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Making a contribution to exciting new technology

Date Released: Mon, 21 February 2011 11:56 +0200

Nanotechnology is the new word in technological development and cutting-edge research, and Rhodes is right up there with the action.

South Africa's first two nanotechnology centres are up and running at the Council for Scientific and Industrial Research (CSIR) in Pretoria and the national mineral research organisation Mintek in Johannesburg.

The national Department of Science and Technology (DST) is one of the major stakeholders in this initiative through its National Nanotechnology Strategy, which was launched in 2006. The DST believes that nanotechnology has the potential to make energy use more efficient, help protect the environment by reducing waste and harmful emissions, and solve major health problems, among other advantages.

The DST/Mintek Nanotechnology Innovation Centre has three initial focus areas: sensor (for early disease and toxin detection); biolabel (the addition of a marker or label, which can subsequently be detected, to a biological sample); and water nanotechnology. The three focus areas fall under the supervision of three different academic institutions that form part of the Mintek consortium: Rhodes University, whose Chemistry Department will perform tests on a device for the early detection of disease and toxins; the University of the Western Cape, which will focus on the destruction of pathogens and diseased cells; and the University of Johannesburg, which will look for solutions to remove water-borne pathogens.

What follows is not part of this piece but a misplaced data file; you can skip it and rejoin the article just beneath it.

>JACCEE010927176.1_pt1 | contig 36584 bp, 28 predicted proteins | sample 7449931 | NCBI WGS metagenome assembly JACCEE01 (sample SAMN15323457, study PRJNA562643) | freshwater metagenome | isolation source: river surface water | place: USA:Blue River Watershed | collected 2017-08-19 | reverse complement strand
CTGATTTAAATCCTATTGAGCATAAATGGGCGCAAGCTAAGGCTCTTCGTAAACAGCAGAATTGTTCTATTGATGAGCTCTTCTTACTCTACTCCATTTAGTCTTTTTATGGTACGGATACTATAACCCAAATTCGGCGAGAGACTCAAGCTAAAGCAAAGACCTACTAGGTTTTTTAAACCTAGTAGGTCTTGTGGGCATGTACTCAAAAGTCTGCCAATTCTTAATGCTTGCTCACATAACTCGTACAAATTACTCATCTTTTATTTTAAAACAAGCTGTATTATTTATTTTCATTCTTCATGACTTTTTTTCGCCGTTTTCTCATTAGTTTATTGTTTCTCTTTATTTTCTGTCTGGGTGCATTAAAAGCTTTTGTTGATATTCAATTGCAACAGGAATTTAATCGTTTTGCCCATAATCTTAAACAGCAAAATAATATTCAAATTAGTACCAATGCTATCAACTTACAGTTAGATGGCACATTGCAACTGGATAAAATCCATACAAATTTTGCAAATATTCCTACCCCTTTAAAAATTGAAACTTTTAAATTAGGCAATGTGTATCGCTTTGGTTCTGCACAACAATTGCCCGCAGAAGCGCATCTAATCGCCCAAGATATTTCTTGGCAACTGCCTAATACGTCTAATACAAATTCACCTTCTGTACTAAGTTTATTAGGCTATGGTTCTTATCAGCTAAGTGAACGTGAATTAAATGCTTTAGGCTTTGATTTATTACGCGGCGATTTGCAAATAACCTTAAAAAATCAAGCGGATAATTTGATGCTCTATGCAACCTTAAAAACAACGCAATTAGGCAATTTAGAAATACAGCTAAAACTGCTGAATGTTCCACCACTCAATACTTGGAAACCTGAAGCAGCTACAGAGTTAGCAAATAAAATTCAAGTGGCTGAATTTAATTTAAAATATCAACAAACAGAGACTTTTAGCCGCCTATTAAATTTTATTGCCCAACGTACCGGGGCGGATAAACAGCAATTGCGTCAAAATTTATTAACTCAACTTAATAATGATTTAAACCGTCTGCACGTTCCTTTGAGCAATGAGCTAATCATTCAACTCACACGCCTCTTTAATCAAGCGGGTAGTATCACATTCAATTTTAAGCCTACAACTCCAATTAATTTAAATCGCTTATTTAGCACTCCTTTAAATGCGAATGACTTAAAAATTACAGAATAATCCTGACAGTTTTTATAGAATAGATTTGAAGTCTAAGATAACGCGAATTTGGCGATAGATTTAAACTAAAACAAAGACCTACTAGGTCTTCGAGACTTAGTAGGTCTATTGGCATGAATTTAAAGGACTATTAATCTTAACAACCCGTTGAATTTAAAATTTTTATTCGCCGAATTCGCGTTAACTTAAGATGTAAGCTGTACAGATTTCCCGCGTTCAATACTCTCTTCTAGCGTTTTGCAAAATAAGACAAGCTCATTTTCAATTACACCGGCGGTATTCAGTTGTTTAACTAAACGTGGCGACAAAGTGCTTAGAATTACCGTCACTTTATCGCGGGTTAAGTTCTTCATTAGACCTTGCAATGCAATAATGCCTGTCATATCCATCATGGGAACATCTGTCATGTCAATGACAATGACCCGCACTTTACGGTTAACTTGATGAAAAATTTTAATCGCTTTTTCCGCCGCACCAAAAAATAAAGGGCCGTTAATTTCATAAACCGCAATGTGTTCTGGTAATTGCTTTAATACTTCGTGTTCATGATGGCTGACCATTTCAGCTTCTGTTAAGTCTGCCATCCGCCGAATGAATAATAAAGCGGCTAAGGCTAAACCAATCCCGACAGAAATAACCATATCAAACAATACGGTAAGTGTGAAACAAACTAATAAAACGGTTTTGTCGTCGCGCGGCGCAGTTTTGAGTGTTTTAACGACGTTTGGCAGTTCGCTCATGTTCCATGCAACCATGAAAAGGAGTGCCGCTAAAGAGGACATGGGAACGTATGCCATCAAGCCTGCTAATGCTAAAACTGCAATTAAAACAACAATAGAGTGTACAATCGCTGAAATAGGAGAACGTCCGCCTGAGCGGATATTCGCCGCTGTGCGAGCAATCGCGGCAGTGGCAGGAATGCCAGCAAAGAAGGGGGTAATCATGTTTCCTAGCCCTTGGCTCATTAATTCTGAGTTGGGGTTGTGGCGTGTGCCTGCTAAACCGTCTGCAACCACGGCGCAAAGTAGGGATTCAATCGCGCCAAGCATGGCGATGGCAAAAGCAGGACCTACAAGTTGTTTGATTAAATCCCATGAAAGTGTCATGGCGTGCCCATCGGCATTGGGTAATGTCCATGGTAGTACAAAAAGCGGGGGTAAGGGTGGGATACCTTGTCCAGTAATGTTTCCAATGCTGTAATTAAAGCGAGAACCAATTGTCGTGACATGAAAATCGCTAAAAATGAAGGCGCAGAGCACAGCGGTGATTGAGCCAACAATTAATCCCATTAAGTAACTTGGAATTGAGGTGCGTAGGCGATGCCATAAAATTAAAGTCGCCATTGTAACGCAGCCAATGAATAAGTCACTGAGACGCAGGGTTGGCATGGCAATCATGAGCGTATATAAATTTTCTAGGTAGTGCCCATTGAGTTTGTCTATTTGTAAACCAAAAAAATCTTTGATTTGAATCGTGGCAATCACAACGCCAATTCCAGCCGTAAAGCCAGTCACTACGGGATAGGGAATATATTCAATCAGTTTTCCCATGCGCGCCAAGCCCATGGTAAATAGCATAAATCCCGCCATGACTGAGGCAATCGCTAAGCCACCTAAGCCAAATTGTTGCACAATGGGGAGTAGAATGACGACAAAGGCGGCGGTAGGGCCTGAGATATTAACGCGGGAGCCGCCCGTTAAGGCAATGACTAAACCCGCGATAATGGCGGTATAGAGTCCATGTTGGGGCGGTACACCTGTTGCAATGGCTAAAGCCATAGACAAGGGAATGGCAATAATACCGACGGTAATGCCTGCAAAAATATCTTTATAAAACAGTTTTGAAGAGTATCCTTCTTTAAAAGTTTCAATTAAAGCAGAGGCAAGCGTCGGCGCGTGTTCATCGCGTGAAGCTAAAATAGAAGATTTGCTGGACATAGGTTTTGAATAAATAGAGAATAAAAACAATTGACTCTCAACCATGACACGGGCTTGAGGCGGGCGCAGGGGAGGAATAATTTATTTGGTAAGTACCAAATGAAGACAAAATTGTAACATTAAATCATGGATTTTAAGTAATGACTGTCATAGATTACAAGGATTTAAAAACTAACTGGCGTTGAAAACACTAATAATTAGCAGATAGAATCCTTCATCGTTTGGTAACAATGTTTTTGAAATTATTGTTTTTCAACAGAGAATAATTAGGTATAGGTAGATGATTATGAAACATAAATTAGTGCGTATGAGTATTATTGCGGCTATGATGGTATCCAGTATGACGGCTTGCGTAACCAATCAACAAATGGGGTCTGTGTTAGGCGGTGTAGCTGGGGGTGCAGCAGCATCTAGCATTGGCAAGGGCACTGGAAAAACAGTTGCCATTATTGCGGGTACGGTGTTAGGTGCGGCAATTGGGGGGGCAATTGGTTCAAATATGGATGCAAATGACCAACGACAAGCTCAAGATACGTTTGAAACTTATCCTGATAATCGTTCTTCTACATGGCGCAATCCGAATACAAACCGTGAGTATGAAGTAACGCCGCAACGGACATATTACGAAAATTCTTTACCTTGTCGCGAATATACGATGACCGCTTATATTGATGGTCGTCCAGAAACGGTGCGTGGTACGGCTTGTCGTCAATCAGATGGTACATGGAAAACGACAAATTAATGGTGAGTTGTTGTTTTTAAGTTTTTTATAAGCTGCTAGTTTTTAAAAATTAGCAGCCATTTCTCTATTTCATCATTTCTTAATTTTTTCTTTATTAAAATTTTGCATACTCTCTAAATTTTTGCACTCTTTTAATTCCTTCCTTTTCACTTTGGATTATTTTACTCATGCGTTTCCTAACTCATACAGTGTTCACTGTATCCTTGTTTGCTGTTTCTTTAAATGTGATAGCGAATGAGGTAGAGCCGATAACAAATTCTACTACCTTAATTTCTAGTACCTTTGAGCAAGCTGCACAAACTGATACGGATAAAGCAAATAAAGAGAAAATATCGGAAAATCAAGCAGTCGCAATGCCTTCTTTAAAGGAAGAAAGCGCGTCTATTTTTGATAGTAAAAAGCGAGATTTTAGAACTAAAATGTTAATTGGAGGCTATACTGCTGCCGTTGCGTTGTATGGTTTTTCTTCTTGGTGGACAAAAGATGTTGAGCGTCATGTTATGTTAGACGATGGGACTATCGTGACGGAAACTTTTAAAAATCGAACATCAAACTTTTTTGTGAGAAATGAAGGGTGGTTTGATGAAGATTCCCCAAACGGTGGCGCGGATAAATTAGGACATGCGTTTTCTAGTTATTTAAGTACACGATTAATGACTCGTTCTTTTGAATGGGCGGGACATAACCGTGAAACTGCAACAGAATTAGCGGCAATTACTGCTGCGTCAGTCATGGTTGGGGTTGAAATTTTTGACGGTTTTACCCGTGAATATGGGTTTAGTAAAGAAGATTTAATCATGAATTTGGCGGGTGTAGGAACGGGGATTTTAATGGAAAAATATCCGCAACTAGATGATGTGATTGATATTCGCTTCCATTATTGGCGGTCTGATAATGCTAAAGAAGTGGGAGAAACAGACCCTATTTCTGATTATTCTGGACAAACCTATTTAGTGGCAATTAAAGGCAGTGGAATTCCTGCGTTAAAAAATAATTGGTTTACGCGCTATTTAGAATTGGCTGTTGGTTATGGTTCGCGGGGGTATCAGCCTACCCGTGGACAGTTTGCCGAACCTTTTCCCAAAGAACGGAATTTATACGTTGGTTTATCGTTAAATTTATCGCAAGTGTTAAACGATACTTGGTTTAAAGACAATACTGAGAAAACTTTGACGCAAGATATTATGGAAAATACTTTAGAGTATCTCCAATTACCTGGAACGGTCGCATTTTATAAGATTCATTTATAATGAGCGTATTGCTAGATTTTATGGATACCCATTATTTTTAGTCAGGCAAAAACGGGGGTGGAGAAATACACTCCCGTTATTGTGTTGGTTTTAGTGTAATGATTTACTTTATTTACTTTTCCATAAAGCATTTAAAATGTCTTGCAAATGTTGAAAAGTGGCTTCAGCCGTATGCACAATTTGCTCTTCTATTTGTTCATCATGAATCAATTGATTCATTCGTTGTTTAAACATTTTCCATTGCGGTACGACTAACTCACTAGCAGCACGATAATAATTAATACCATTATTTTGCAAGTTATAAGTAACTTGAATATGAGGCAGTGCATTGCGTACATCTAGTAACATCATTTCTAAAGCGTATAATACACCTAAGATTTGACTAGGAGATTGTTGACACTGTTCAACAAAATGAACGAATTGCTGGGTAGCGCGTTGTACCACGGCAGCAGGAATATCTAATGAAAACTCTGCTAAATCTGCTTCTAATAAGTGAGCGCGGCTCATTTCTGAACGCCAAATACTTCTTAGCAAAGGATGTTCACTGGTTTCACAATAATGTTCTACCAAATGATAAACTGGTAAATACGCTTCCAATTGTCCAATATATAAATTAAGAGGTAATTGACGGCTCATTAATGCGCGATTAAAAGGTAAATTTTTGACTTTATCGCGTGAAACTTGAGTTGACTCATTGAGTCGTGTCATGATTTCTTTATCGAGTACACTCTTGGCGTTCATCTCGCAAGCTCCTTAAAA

Nanotechnology is a fairly new branch of science and involves the manipulation in useful ways of materials on the nanoscale, with a nanometre being one-millionth of a millimetre! At this level materials can't be seen with even a light microscope - special equipment must be used to observe them – and they can have different properties than they do on a normal scale. They may be stronger, conduct electricity more efficiently, have different magnetic properties, or reflect light better. As such nanotechnology potentially holds the key to new materials with undiscovered properties. It is the task of Mintek and the CSIR to establish these properties in the materials they study, and develop applications for them that will improve the lives of South Africans.

Nanotechnology holds immense promise for innovations in the development and administration of medicinal drugs that treat critical diseases such as cancer and HIV/AIDS and this is the area where Rhodes is most involved. There are numerous other real-life applications for nanotechnology, ranging from computer hard drives and landmine detectors to burn and wound dressings, sunscreens and more durable tennis balls.

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